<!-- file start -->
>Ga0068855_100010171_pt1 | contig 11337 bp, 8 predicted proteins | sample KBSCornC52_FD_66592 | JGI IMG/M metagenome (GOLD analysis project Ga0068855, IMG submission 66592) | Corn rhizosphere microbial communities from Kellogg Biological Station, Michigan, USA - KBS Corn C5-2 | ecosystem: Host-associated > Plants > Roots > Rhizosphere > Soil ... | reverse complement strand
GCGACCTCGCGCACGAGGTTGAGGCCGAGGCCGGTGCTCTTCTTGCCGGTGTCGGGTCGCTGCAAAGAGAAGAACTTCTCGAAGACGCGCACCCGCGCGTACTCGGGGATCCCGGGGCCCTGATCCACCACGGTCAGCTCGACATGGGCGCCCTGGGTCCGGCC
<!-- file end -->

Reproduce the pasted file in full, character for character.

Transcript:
>Ga0068855_100010171_pt1 | contig 11337 bp, 8 predicted proteins | sample KBSCornC52_FD_66592 | JGI IMG/M metagenome (GOLD analysis project Ga0068855, IMG submission 66592) | Corn rhizosphere microbial communities from Kellogg Biological Station, Michigan, USA - KBS Corn C5-2 | ecosystem: Host-associated > Plants > Roots > Rhizosphere > Soil ... | reverse complement strand
GCGACCTCGCGCACGAGGTTGAGGCCGAGGCCGGTGCTCTTCTTGCCGGTGTCGGGTCGCTGCAAAGAGAAGAACTTCTCGAAGACGCGCACCCGCGCGTACTCGGGGATCCCGGGGCCCTGATCCACCACGGTCAGCTCGACATGGGCGCCCTGGGTCCGGCC